Heh, well I can't really say your writing is good can I, since I only read an introduction. But it seemed interesting enough to keep reading which is half the battle for a successful story (Good beginnings and good endings carry a lot of weight which I'm sure you know).
By the way thanks a ton for your critique of my novel. I've been very busy lately but I'm a few weeks away from having time to jump back into the world of writing again. I've been mulling over adding some content and revising one or two things about the characters. You'd mentioned before you didn't seem to understand why Dr. Akuje is there and I think I get what you mean. Been thinking about it. I think one dynamic missing is Gemma's slight sense of 'paranoia' and him taking advantage of that to control her.
Anyway was just thinking about it today. Thanks again.
Yeah, I see what you mean. There are too many pieces said for the opponent to invalidate the ones that are wrong. It doesn't seem possible to cut off every tangent. Basically I think Ethos wins this.
My argument in the thread was this:
An argument is an argument, and by no other factor should it be evaluated. But, the source may give insight into what unspoken or unseen details the argument is based off of, which help you guess the pieces of the argument that aren't explained that well.
I am not saying that a person's background validates their argument. I am just saying that their background may help you understand what premises their argument is based on if the ground the argument is based on isn't explained that well.
Either way, free will hasn't been achieved by this explanation. Whether by simply existing or having been created by a separate entity (such as God), the Code is still pre written and the entity hasn't its own, self determined code. Regardless though, it still does have some code, and that is how decisions are made. So although we don't have free will, we can still make decisions somehow.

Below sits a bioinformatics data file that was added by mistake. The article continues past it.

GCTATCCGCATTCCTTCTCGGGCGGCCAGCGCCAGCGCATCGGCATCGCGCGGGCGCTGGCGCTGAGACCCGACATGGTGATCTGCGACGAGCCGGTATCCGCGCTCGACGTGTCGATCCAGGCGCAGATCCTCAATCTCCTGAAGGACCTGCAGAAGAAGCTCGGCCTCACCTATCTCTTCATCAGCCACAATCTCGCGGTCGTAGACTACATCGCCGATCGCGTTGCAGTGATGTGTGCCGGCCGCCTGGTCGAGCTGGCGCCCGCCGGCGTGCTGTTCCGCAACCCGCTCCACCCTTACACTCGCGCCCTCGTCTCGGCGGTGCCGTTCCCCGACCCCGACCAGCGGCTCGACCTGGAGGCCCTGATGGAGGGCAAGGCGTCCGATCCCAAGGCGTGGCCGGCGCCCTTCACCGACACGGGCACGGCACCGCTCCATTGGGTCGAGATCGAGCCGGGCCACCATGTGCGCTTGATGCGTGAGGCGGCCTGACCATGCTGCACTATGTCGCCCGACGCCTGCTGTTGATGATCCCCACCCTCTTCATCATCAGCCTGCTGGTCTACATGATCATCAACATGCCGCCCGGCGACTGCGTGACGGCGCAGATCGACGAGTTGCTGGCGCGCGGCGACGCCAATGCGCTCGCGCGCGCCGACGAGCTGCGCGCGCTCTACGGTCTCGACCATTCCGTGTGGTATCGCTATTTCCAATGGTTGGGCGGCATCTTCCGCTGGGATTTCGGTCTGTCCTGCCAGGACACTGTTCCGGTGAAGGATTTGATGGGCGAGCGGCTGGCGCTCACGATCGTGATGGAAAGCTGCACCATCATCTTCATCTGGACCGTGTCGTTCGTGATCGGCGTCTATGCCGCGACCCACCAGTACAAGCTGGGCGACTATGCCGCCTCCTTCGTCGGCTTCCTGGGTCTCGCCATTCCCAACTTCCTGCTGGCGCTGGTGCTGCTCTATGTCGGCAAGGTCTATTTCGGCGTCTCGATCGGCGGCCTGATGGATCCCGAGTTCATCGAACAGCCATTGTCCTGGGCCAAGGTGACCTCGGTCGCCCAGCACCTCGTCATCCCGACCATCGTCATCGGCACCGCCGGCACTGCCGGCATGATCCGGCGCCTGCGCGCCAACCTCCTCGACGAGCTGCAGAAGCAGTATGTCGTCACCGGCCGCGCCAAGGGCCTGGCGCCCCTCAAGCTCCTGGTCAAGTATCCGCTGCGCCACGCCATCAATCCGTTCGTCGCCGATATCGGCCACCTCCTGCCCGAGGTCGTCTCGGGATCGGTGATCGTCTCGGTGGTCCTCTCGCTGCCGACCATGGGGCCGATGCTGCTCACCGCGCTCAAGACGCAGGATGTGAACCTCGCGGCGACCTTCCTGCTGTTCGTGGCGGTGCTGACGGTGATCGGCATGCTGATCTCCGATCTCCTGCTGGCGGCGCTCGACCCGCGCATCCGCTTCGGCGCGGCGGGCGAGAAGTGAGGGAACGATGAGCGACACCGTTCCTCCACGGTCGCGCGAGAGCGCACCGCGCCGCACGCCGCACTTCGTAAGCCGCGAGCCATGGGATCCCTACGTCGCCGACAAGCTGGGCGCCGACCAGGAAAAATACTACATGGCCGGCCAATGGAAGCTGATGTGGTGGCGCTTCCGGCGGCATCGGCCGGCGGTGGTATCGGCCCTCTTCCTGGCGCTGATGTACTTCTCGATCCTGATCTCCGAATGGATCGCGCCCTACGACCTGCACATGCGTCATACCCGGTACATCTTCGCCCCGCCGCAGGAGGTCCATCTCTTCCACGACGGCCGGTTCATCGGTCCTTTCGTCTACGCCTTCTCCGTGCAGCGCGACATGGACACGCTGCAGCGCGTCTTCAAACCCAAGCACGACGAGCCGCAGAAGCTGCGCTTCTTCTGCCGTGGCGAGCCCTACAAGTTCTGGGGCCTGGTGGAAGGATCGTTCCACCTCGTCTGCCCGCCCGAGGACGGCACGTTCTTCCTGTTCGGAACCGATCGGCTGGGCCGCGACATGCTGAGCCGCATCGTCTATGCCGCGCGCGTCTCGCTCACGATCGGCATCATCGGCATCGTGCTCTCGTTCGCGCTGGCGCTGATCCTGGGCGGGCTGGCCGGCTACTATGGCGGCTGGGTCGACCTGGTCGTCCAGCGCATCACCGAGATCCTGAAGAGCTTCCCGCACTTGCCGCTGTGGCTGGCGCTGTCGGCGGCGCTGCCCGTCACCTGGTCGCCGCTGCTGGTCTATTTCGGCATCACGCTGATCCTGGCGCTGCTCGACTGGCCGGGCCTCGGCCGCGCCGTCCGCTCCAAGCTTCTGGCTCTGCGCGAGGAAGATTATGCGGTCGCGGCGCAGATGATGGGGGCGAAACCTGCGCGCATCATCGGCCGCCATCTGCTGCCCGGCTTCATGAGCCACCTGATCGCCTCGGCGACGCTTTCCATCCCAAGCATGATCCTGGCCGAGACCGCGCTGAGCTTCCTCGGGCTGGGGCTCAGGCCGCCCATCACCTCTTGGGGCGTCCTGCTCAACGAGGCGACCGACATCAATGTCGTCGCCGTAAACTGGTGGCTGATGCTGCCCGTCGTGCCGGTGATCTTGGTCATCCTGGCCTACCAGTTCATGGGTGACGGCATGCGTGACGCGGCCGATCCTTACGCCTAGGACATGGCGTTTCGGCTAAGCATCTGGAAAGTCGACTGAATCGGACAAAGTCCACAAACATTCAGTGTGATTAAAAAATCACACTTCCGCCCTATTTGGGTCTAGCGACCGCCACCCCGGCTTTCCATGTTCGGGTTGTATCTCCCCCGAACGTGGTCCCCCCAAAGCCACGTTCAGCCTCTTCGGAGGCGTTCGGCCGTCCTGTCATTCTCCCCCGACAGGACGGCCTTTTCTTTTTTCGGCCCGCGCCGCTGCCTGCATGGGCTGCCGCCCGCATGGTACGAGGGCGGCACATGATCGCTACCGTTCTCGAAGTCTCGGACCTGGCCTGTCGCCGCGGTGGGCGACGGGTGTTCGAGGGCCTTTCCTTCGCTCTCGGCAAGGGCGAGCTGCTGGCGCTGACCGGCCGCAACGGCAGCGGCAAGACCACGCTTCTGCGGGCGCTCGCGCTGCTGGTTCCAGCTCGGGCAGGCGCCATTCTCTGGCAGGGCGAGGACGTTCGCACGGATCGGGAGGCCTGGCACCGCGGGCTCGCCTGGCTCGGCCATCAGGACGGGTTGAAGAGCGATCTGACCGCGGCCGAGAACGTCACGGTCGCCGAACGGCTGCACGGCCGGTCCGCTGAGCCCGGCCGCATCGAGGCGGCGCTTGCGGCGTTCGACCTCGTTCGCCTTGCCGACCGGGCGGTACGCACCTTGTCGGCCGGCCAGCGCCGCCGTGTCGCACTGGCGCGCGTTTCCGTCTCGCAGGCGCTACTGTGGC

I agree it is true that if you preserved the code, then the entity would be preserved, but I don't know where that fits into any of this.
I hope I adequately answered your question. If you have any more questions I'll do my best to answer those. I hope this made sense.
The environment and its factors, for this argument, are essentially a completely different, irrelevant problem, but still in the same vein. If the original code, or preference was 'unique' or self chosen, it doesn't matter what the environment suggests an individual to do, if the entity had free will, its responses to the environment would still be based on that code. It's brought up because people say the environment has a key role in building your preference, which is true if the preference didn't come from a different source. Without a non-external/worldly or physically absent or separated 'code source' in that case, the environment does play a key role. However, my argument, which suggests a super, extra, above and transcending body and mind experience, suggests that if there was an original code for the physical experience to draw off, the environment is interpreted into the original code, not writing that actual code itself.